Jonathan Grave finds it hard to believe that a fellow combat vet has gone rogue, killing American agents and leaking sensitive intel to hostile foreign interests. With black ops assassins on the trail of his old friend, Grave sets out to get to him first. He finds far more than he bargained for --- not only the wily operative, but evidence of a conspiracy so dangerous and far-reaching that an unthinkable tragedy is in motion. Grave’s elite team of specialists must expose a deadly high-level secret --- and do it in time to avert a catastrophe of historic proportions.

- Click here to read’s exclusive interview with John Gilstrap.

  • CHASING JUSTICE by H. Terrell Griffin
    Matt Royal agrees to defend his friend and wife of Longboat Key’s police chief, Abby Lester, who has been charged with the murder of shady Nate Bannister. Matt cannot refuse Abby’s pleas for help, despite having retired from law practice. Police, politicians, academics, real estate moguls and other powerful forces simmer in a cauldron of issues that Matt must stir to skim the truth. Can he rekindle his legal skills and outwit the prosecution pitted against him? Matt knows he must, as the life of his friend hangs in the balance.
  • THE SECOND SISTER by Marie Bostwick
    Any Marie Bostwick book is like reading a 300-page Hallmark card. You’ll be inspired, laugh and perhaps shed a tear --- and tuck it away to read again or share with a friend. In THE SECOND SISTER, protagonist Lucy Toomey manages the 2016 presidential campaign to success. She can do anything…except mend the relationship with her estranged sister. But can Lucy go home again and start over?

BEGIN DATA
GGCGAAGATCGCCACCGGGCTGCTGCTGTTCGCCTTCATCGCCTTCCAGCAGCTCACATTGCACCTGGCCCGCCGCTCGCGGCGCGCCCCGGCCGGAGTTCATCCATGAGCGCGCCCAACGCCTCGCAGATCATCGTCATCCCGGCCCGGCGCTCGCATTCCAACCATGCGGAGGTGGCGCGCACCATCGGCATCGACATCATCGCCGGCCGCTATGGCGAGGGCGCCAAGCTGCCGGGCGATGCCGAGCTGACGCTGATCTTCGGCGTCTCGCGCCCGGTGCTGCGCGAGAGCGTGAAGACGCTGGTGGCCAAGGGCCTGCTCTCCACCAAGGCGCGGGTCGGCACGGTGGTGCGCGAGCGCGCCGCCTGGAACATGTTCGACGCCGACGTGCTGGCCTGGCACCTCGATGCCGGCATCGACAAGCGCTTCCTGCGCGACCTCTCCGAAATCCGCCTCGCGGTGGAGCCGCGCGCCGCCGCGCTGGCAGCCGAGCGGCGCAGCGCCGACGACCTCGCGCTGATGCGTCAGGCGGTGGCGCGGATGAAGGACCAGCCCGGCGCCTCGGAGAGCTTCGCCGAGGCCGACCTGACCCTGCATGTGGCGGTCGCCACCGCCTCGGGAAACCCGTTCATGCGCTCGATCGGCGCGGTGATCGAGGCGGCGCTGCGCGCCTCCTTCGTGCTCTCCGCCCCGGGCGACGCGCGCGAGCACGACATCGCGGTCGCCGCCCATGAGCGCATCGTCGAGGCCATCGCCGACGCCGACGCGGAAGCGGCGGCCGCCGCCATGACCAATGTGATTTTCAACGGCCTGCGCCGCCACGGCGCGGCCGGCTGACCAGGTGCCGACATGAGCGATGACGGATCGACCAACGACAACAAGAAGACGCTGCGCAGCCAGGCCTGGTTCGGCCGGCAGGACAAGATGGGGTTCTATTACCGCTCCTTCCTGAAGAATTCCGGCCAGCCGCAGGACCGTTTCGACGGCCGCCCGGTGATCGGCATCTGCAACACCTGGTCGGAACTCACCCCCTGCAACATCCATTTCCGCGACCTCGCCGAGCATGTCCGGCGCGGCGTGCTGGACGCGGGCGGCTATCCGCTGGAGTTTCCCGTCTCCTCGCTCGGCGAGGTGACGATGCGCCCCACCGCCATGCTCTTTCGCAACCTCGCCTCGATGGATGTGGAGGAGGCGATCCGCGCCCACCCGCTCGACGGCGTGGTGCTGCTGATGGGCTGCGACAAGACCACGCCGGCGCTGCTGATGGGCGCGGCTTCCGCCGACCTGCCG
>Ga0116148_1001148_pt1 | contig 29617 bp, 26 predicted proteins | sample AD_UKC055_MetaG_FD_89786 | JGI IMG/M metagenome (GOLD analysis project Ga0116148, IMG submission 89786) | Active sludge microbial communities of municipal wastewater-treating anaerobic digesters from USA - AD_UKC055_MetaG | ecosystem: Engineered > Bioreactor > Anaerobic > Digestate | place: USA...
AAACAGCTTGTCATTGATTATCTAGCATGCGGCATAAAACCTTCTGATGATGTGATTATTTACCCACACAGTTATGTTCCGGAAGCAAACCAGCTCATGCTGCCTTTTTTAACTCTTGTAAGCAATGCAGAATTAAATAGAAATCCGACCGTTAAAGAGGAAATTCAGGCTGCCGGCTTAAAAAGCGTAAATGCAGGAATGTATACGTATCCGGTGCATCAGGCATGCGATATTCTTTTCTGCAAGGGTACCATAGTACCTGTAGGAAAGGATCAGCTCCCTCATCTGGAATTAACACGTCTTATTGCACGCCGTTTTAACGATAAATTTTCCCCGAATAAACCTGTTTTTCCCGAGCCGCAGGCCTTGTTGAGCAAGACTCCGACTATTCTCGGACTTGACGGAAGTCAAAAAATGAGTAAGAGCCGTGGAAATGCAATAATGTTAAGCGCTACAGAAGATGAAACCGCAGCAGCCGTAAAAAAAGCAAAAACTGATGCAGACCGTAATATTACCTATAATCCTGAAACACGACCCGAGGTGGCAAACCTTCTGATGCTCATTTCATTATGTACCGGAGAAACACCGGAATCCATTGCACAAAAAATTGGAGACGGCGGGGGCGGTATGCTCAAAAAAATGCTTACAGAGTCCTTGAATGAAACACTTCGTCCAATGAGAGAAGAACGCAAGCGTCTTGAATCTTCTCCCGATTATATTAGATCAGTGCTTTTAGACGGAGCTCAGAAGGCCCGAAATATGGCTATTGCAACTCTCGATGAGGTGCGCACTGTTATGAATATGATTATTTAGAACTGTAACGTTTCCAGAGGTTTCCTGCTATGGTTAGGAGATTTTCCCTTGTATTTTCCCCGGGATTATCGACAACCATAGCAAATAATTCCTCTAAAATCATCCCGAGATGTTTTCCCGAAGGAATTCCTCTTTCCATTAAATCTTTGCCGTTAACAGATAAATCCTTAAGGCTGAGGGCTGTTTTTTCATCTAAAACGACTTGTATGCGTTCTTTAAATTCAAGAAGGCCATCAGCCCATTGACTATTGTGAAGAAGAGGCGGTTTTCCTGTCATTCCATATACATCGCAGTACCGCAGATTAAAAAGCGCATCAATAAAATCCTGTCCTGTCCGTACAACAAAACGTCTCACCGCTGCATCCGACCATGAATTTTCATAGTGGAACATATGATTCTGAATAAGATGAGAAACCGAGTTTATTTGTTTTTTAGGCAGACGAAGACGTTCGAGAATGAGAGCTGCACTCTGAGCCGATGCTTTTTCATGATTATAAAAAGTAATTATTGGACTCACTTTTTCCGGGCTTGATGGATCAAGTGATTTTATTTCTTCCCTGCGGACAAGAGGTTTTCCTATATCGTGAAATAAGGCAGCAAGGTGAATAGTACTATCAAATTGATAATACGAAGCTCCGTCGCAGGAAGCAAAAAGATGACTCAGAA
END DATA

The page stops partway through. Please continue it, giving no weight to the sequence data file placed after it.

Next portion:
- Click here to read’s exclusive interview with Marie Bostwick.

  • GO SET A WATCHMAN by Harper Lee
    Originally written in the mid-1950s, GO SET A WATCHMAN was the novel Harper Lee first submitted to her publishers before TO KILL A MOCKINGBIRD. Assumed to have been lost, the manuscript was discovered in late 2014. GO SET A WATCHMAN features many of the characters from TO KILL A MOCKINGBIRD some 20 years later. Returning home to Maycomb to visit her father, Jean Louise Finch (Scout) struggles with issues both personal and political, involving Atticus, society and the small Alabama town that shaped her.
  • GUMSHOE by Rob Leininger
    For nine days, a mayor and district attorney have gone missing. Enter Mortimer Angel, Reno’s newest gumshoe, a private-eye-in-training at his nephew’s detective agency. Just hours into his new career, Mort finds the mayor --- make that, the mayor’s head --- in the trunk of Mort’s ex-wife’s Mercedes. As events spin out of control, Mort realizes that things have been out of control since the night before he started his new career, when he found an unknown naked blonde in his bed....